Over the years, I have come across situations where people have been wronged and I’ve had a chance to put the truth out there — as in ‘do the right thing.’ Shine a light, etc. Sometimes my mind will replay the attack on Bobby, him on the ground squirming, the blows landing in slow motion — and a little voice in my head says, Stand up, for Christ sakes! Don’t let this be another ‘Bobby Steeves moment’ where you keep your mouth shut.
‘Baboon’s’ assault on Bobby Steeves is more than a bad memory. It’s a curse. In a strange twist, it has made me a better person, certainly a better reporter. I don’t mind sharing that with you.
ANGELS: THEY’RE EVERYWHERE
In early 2016, during civic election night in New Brunswick, one of the candidates running for office in Campbellton spotted Bobby Steeves milling about her elections office and gave him a lift home.
The side-trip meant a little less time with her family on this, the biggest day of her career, but so be it. It was important to her that Bobby got home safe.
That night, Stephanie Anglehart-Paulin became Campbellton’s first female mayor.
I believe that a good number of angels — both in Campbellton and in that “Better Place” — have been looking out for Bobby, and I suspect they have put in some overtime too. Good for them. If I get to Heaven I’ll buy ’em a beer.
I told Bobby I was bothered about what happened a long time ago. I also shared that I knew he’d been persecuted for no other reason than he was different. Unlike other homosexuals in Campbellton, Bobby didn’t have the smarts to conceal who he was, nor did his family have the resources to keep his secret a secret.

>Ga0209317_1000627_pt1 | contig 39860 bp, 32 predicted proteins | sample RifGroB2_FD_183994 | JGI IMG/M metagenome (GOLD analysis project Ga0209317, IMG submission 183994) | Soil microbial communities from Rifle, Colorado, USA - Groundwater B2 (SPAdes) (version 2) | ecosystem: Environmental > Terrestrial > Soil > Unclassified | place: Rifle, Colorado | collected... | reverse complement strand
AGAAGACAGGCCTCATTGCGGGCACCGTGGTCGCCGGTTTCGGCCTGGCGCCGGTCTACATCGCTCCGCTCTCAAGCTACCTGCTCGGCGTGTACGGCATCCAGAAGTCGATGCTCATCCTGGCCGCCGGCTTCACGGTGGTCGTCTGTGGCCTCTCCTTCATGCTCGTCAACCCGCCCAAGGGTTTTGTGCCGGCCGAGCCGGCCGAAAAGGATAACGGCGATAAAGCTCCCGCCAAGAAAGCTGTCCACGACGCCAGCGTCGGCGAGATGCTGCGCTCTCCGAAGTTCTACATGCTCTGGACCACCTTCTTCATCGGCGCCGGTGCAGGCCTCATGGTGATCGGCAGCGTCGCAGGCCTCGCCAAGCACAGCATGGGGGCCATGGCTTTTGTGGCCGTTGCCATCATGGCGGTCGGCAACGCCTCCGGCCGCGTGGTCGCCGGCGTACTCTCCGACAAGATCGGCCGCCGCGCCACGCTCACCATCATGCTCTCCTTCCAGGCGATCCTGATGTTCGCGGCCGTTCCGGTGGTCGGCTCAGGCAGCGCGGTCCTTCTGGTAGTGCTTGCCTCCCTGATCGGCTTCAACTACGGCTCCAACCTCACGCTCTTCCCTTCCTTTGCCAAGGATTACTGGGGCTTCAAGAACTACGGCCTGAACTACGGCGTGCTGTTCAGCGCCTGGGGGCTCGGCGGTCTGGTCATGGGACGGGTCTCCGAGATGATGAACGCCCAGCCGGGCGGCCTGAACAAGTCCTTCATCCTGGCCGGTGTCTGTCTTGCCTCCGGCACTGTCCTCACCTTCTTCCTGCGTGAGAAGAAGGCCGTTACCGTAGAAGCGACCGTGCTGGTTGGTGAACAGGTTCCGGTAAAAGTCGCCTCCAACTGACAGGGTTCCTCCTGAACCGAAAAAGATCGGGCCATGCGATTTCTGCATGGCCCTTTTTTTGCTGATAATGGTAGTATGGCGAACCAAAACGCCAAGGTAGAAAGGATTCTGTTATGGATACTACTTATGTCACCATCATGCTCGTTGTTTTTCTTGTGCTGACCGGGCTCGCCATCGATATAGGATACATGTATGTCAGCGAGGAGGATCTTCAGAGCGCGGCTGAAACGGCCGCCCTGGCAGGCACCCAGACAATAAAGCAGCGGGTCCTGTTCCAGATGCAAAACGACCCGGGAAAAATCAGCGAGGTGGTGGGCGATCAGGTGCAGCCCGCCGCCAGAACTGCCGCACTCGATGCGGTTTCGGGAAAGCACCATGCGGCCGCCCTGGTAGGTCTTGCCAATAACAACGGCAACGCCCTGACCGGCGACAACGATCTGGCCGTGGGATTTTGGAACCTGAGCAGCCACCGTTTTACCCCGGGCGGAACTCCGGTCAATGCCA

“What do you have to say about those who mercilessly targetted and humiliated you?” I asked. I was now giving Bobby — a true survivor — an opportunity to unload on the Baboons and the other bastards who’d made his life a living hell. Here was his chance to tell them how he really felt …
Bobby paused. I waited. Then came his answer, and what he had to say threw me for a loop. “These are nice people,” he said, in reference to the men and women of Campbellton. “Nice people,” adding, “I have lots of friends …”
Finally. That knock-out punch.
FLOWERS FOR BOBBY
A follow-up: There’s been a positive response to the article on Bobby Steeves … it is now closing in on 14,000 views. No other story on my blog has ever gotten off to a start like that.
Most of the readers are from Canada, of course, but the article has also been read by people in more than three dozen countries. Bobby’s story is touching folk around the world, as it should.
The number of sincere and courageous comments on the blog site alone number 60-plus, most ever. Then there’s Facebook with 400 shares, plus more than 100 comments. All in all, quite a show of support for a man who’d been shunned for his entire life.
Carolyn Price of Halifax and an anonymous friend in Campbellton teamed up to have a “Flowers for Bobby” box at the Customer Service counter at Sobeys in Campbellton. People can now make donations so that Bobby can buy flowers, real or otherwise.
The Bobby Steeves story is much more than a yarn about bullying and being different, both timely topics on their own. It’s also a story of love, forgiveness, understanding … and, I suppose, redemption.
Makes me want to say that the Big Guy upstairs works in mysterious ways, just like the Good Book says. I owe Him a beer too.
CARE TO CONTACT BOBBY?
For those who’d like to get in touch with Bobby Steeves, his snail-mail address is: Basement Suite, 168 Lansdowne Street, Campbellton, New Brunswick E3N 2M9 CANADA.
Bobby was born on 29 June 1944 [source: birth certificate], so if birthday cards are your thing, there you go.
Note that Mr. Steeves does not have access to the Internet, nor does he have a computer. – Editor